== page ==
Dakota Access Pipeline 'Could Be Operational Within 30 Days'
By Andy Rowell
A federal judge refused to issue a temporary injunction Monday against construction of the highly controversial Dakota Access Pipeline.
The latest setback for the First Nations fighting the pipeline means that it could be "operational in as little as 30 days," according to a lawyer for the company building it, Energy Transfer Partners.
Next Step in the Fight to Stop the Dakota Access Pipeline https://t.co/433hocV2fK @climateinstitut @beyondzeronews— EcoWatch (@EcoWatch)1486988112.0
In court Monday, lawyers for the Cheyenne River and Standing Rock Sioux tribes had argued that Lake Oahe, which the pipeline crosses, is sacred: "The Lakota people believe that the pipeline correlates with a terrible Black Snake prophesied to come into the Lakota homeland and cause destruction. The Lakota believe that the very existence of the Black Snake under their sacred waters in Lake Oahe will unbalance and desecrate the water."
They added the pipeline would "desecrate the waters upon which the Cheyenne River Sioux tribal members rely for their most important religious practices."
Cheyenne River Sioux tribe chair Harold Frazier also argued that "to put that pipeline in the ground would be irreparable harm for us in our culture."
The judge, U.S. District Judge James Boasberg rejected the claim, though. He argued that he was not ruling on whether the pipeline was "a good or bad idea," but whether construction would cause "imminent harm."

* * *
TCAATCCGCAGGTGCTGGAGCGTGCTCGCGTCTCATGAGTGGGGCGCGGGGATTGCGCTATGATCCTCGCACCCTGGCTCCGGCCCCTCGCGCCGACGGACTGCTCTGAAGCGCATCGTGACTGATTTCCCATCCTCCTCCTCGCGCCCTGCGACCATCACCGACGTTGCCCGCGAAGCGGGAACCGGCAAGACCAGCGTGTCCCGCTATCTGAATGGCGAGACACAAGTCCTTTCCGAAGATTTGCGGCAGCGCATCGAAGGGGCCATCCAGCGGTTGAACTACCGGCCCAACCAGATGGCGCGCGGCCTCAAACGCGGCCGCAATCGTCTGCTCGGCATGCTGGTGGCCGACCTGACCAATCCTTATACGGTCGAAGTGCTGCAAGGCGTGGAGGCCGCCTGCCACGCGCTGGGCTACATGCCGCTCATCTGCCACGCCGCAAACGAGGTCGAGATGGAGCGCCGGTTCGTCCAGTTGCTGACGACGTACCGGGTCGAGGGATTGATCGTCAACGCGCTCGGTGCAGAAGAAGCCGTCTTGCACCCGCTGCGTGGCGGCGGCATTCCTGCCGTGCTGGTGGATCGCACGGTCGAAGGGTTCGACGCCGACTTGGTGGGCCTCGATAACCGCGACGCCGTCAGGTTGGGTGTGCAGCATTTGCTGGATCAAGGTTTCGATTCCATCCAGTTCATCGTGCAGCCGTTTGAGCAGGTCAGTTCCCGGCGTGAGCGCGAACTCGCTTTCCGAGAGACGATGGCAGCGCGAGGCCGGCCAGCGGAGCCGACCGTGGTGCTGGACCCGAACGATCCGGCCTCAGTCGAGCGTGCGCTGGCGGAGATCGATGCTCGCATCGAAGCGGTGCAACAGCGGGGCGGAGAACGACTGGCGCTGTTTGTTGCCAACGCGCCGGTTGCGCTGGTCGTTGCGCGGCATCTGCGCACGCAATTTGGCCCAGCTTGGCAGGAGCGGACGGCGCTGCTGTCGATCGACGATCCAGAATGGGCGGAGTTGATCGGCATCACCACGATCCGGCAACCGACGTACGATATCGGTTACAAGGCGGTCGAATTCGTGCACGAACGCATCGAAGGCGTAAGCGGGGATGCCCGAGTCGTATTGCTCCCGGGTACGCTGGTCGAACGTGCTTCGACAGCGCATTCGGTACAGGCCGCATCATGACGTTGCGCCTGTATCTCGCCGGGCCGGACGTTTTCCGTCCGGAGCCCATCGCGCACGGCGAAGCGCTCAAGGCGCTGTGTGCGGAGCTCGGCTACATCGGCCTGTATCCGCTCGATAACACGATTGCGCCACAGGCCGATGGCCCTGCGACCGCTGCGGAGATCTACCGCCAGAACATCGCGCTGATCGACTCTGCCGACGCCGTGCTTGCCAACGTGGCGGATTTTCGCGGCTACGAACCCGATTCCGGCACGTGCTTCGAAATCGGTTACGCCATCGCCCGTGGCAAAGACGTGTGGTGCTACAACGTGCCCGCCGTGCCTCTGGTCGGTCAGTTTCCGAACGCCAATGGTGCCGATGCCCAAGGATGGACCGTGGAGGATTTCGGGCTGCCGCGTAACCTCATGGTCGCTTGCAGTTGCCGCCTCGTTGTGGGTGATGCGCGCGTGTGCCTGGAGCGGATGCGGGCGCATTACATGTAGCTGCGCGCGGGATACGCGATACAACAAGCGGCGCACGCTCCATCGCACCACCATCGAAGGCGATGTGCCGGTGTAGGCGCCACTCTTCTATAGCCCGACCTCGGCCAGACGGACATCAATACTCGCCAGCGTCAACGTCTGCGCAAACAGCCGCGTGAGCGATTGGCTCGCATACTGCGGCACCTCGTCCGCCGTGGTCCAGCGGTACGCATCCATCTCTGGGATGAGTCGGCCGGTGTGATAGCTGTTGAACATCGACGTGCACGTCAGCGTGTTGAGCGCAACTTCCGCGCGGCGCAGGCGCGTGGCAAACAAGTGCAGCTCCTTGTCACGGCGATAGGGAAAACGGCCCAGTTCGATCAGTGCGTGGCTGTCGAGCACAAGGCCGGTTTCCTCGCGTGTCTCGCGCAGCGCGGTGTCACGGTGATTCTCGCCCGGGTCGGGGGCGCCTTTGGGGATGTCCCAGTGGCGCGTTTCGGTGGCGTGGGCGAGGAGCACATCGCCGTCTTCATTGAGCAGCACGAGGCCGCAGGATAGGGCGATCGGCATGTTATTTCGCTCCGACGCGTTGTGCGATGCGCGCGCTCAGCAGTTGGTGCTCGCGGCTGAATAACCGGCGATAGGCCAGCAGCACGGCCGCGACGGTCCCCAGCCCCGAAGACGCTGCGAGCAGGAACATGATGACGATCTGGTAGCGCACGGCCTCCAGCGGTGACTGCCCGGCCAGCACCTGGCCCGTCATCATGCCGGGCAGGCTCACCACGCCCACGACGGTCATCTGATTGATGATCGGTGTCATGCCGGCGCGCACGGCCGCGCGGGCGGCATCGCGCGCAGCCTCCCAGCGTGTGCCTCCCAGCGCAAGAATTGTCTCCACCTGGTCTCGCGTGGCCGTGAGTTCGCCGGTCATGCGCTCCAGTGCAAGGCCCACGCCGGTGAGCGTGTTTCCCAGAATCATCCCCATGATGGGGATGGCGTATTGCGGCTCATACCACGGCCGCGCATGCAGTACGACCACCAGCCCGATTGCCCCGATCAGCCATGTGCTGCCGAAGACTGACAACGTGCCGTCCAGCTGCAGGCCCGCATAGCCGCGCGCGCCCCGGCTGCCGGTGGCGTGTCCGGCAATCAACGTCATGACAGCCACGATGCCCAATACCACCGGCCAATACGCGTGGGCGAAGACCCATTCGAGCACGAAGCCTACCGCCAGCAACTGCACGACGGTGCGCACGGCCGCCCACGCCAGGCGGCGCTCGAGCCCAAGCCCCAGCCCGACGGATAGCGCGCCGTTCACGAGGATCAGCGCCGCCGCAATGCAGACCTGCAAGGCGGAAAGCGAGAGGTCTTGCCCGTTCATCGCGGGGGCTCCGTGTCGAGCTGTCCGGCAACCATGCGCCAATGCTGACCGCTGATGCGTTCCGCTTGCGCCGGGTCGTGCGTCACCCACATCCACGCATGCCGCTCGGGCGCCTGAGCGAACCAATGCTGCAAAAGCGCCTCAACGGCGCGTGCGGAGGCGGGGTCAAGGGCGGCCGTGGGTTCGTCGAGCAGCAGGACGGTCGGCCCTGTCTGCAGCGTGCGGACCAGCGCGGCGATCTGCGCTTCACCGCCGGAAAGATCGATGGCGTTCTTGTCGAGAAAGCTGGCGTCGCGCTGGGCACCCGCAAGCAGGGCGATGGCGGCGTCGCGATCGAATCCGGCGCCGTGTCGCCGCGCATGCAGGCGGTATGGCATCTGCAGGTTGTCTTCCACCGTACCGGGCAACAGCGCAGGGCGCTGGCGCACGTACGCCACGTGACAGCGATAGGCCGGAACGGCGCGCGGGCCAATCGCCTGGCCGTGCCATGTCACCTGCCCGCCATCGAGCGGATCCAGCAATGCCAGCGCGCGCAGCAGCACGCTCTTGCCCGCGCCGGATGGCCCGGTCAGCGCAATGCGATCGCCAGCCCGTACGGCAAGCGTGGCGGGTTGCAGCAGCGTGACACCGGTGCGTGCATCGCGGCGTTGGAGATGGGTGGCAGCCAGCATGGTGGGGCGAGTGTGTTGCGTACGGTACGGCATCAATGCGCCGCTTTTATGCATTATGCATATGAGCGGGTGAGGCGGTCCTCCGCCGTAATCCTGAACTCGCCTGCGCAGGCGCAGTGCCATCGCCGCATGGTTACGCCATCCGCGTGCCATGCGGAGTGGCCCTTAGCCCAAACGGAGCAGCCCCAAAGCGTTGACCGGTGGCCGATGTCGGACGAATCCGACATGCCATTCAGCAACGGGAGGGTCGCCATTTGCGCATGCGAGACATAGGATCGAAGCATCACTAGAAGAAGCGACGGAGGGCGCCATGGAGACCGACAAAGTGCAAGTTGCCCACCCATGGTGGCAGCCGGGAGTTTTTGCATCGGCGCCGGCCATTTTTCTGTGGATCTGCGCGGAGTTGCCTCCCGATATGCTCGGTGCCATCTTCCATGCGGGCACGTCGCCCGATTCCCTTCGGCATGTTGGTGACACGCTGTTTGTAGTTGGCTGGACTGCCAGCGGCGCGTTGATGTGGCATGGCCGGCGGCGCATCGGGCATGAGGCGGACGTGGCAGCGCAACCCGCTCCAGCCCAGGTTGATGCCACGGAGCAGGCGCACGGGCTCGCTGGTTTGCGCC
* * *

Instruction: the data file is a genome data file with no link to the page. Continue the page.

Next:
To this end, he ruled that as long as oil actually is not flowing along the pipeline, there is no risk of imminent harm to the tribes, who had argued the pipeline poised a threat on religious grounds. The threat of harm to the tribe "comes from when the spigots are turned on and the oil flows through the pipeline," argued the judge.
Although this is a setback for the Indigenous water protectors fighting the pipeline, the judge did say he would consider the case more thoroughly on Feb. 27.
Michael Jackson's Daughter Uses Grammys Stage to Protest Dakota Access Pipeline https://t.co/qsIzwrPcff @KXLBlockade @Indigeneity— EcoWatch (@EcoWatch)1487023807.0
The Associated Press reported yesterday that although a spokeswoman for the company building the pipeline, Energy Transfer Partners, said last week that it could be operational in about 3 months, a lawyer for the company, David Debold, now said "work is going more quickly and suggested the pipeline could be ready for oil in as soon as 30 days."
But activists remain defiant, with three new camps springing up in recent days: Paulino Mejia, a 21-year-old Ch'orti' Maya, who returned to Standing Rock last week, said: "I don't think this will stop the movement. If anything, it might even make it stronger. I'm going to stay here indefinitely."
Chase Iron Eyes, lead counsel in the Dakotas for Lakota People's Law Project, said in a statement: "We're disappointed with today's ruling denying a temporary restraining order against the Dakota Access Pipeline, but we are not surprised. We know this fight is far from over. The tribes will continue to pursue legal remedies through the courts, seek an injunction against the pipeline and push for the full Environmental Impact Statement to be completed."
Reposted with permission from our media associate Oil Change International.
Sweden's reindeer have a problem. In winter, they feed on lichens buried beneath the snow. But the climate crisis is making this difficult. Warmer temperatures mean moisture sometimes falls as rain instead of snow. When the air refreezes, a layer of ice forms between the reindeer and their meal, forcing them to wander further in search of ideal conditions. And sometimes, this means crossing busy roads.